Greece’s Central Bank Sees Slower Tourism Growth in 2023
Inflationary pressures, the ongoing Russia-Ukraine war and the cost-of-living crisis are set to impact Greece’s tourism performance this year, according to the latest report released by Bank of Greece Governor Yannis Stournaras.
According to the report released on Friday, the Greek economy is set to expand by 2.2 percent in 2023, a forecast revised upward from the previous 1.5 percent growth projection and from 5.9 percent in 2022.
Addressing the central bank’s annual shareholders’ meeting, Stournaras said Greece’s strong tourism dynamic would continue into the year but at a slower pace with higher costs affecting traveler trends and spending.
Two key challenges ahead are the diminishing disposable income of travelers impacting their options and the need for Greece’s tourism sector to find ways to remain resilient and competitive through innovative and more sustainable approaches.
According to the central bank, travel receipts in nominal terms increased by 68.3 percent in 2022 compared to 2021, recovering 97.2 percent of corresponding 2019 receipts. In real terms however, the increase in 2022 came to 48.9 percent over 2021, with a 90.2 percent recovery rate at constant prices. In 2022, the number of non-resident arrivals rose by 89.3 percent over 2021, with a recovery rate of 88.8 percent.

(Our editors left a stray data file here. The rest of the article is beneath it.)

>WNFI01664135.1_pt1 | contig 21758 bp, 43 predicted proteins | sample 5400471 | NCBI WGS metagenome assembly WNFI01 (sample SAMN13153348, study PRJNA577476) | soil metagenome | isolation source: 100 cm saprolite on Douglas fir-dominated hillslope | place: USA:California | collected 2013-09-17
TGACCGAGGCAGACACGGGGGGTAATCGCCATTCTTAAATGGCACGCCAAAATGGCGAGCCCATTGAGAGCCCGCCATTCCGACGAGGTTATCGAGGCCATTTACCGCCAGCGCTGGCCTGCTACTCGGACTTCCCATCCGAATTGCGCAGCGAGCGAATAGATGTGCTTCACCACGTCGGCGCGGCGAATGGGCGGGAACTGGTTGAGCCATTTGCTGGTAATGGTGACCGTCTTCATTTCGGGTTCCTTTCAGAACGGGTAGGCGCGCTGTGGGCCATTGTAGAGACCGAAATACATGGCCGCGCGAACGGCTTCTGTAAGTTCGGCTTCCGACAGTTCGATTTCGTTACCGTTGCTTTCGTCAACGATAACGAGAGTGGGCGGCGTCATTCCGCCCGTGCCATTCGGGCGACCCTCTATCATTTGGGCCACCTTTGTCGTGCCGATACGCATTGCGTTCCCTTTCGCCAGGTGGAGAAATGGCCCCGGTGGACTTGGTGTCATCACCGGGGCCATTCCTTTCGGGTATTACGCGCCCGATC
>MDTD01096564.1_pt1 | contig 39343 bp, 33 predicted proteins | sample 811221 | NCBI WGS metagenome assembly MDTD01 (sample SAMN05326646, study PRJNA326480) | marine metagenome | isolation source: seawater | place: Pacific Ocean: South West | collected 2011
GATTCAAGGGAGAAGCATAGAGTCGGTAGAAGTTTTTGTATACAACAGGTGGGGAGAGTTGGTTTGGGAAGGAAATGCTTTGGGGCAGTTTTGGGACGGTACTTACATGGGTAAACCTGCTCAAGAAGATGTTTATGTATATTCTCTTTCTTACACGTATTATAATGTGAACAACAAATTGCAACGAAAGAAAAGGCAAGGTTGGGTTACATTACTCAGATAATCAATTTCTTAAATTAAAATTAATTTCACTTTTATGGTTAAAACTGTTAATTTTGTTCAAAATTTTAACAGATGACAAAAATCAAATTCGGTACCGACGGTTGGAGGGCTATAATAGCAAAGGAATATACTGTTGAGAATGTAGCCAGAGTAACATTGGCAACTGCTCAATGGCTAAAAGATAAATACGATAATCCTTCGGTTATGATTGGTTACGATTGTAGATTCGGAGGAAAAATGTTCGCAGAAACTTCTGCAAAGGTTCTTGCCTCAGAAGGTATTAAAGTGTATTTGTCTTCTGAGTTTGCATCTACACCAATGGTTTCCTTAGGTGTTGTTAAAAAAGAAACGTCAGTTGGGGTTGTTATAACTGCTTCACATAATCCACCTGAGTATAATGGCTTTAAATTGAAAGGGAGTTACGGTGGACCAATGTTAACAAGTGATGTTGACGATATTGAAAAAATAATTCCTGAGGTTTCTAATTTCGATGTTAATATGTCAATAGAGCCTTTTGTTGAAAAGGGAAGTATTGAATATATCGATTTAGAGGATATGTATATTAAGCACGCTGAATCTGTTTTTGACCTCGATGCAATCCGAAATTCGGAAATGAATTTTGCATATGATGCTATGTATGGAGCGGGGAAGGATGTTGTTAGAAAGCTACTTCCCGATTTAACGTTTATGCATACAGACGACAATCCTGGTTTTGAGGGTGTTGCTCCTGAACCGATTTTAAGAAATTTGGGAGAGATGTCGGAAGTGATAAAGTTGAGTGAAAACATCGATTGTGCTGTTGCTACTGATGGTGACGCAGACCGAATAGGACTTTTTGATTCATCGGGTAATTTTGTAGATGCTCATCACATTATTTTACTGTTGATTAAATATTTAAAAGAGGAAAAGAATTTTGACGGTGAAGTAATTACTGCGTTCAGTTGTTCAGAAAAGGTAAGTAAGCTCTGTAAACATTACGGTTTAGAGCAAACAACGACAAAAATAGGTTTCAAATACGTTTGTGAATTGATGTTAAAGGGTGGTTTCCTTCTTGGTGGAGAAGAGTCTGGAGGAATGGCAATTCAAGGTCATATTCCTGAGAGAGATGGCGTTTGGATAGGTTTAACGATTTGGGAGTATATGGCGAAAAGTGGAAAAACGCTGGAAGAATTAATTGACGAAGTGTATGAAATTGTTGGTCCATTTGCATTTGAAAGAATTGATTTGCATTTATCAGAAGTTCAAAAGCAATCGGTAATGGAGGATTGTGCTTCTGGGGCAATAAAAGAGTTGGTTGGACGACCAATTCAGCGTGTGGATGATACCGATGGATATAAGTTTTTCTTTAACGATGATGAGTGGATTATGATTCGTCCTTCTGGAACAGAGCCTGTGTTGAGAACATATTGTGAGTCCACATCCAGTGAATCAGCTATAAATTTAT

Overall compared to rival markets, Greece ranks fourth in terms of arrivals after Spain, Italy and Turkey, having increased its share of arrivals in relation to competing countries (Spain and Italy).
Stournaras said headline inflation would remain at high levels but was set to ease to 4.4 percent. The BoG chief confirmed the government’s projection for a primary surplus of 0.7 percent this year.
“The biggest risk for Greece’s economic prospects in a period of successive crises and increased uncertainty would be a loss of credibility regarding the economic policy implemented, which was so hard to regain, and a return to the bad practices of the past,” said Stournaras, adding that Greece must move forward with credible policies to safeguard its economy from risks including the impact of the energy crisis and a potentially protracted electoral period.